Comic-book geeks have invaded Hollywood and turned mainstream movies into an endless parade of overblown, juvenile drivel. Kevin Maher says: they must be stopped before it’s too late.
I had a strange and disconcerting experience in a darkened Soho screening room in late November, in the year 2000. It was barely 30 minutes into a preview of M Night Shyamalan’s downbeat thrillerUnbreakable when it happened.
Here, Samuel L Jackson’s Elijah Price, a comic-book enthusiast with a leather trench coat and brittle bone disease, was browbeating an anonymous-looking everyman (the actor, Firdous Bamji, is almost hidden entirely in shadow) into purchasing one of the many hand-drawn superhero panels that were hanging in his downtown Philadelphia gallery. “It’s a classic depiction of good versus evil,” began Jackson, doing the hard sell in deadpan, while staring intently at the drawing, a conspicuously shoddy and sophomoric rendering of a caped crusader battling a hirsute man-beast with ill-shapen claws.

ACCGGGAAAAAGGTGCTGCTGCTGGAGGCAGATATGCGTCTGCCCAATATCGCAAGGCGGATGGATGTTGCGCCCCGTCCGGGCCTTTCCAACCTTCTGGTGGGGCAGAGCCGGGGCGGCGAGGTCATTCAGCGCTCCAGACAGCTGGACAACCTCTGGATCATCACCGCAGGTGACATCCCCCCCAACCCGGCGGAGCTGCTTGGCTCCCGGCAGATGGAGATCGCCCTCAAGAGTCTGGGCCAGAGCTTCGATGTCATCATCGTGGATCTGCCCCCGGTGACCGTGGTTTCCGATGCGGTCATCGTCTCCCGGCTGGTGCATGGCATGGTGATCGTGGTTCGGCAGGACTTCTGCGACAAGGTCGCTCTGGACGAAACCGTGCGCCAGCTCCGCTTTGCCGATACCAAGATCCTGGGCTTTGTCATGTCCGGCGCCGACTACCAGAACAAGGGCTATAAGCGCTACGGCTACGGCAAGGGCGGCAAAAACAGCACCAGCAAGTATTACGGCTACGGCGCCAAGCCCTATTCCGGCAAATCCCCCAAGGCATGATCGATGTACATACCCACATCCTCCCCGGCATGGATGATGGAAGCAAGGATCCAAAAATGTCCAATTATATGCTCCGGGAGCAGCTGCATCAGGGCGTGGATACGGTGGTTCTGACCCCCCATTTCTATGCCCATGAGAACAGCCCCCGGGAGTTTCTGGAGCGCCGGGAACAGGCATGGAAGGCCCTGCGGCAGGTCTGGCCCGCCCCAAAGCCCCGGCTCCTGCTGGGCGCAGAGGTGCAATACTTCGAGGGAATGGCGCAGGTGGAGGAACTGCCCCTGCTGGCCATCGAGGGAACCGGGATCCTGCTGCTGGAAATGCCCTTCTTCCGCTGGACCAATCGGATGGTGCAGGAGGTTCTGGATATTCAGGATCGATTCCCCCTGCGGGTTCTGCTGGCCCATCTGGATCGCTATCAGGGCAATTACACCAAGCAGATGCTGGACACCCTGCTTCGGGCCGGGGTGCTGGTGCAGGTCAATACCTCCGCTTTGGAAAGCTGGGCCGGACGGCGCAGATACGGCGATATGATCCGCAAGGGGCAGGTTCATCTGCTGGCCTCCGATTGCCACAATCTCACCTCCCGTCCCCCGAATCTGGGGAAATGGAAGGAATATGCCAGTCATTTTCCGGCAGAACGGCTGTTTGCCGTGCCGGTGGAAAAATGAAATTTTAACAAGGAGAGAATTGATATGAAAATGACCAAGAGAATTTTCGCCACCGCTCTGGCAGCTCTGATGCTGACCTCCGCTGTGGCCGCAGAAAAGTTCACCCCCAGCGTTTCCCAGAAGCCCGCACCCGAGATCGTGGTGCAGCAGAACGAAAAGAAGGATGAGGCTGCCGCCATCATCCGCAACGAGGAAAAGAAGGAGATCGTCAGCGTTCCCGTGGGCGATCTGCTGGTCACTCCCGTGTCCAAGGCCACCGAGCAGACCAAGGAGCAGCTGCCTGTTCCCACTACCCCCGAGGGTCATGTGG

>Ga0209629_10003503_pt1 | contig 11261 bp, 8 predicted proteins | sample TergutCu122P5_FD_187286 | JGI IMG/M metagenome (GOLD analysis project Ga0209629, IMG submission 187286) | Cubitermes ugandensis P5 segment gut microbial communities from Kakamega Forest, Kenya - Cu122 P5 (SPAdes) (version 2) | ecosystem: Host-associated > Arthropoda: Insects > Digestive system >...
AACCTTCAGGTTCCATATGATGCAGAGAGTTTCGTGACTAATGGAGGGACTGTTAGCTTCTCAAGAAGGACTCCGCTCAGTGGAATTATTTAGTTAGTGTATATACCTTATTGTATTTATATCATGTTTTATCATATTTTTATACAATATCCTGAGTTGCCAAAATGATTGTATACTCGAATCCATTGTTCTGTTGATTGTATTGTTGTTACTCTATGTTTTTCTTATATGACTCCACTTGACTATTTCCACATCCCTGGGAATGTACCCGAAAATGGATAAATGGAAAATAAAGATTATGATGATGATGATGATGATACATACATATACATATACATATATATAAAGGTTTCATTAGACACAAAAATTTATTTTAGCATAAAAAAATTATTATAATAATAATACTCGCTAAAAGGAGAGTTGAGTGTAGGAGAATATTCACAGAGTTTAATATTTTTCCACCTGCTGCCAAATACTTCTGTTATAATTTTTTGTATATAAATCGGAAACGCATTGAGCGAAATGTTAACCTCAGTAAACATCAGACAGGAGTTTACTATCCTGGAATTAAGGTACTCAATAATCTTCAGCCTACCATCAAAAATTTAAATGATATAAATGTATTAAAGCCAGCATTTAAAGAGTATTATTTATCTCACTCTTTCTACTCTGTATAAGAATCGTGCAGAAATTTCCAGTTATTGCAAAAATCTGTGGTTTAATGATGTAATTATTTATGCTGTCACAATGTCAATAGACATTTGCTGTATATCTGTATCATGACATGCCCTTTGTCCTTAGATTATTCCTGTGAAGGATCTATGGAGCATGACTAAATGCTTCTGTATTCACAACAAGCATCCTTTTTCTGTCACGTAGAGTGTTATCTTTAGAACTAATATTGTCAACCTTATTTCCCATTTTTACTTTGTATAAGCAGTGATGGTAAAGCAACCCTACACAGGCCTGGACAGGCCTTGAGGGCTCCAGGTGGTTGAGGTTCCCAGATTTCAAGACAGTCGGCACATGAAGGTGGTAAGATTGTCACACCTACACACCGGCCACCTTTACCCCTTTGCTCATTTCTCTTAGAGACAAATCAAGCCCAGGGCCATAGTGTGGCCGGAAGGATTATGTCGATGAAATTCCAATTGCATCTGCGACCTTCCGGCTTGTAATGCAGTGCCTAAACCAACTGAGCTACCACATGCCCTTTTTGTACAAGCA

Nice one, I thought. Good gag. It’s, like, a satire on comic book geeks. But on he went. “The thing to notice about this piece,” continued Jackson, channelling the same lugubrious tone that has since become writer-director Shyamalan’s narrative trademark (think The Happening, The Last Airbender,After Earth). “The thing that makes it very, very special, is its realistic depiction of figures.”
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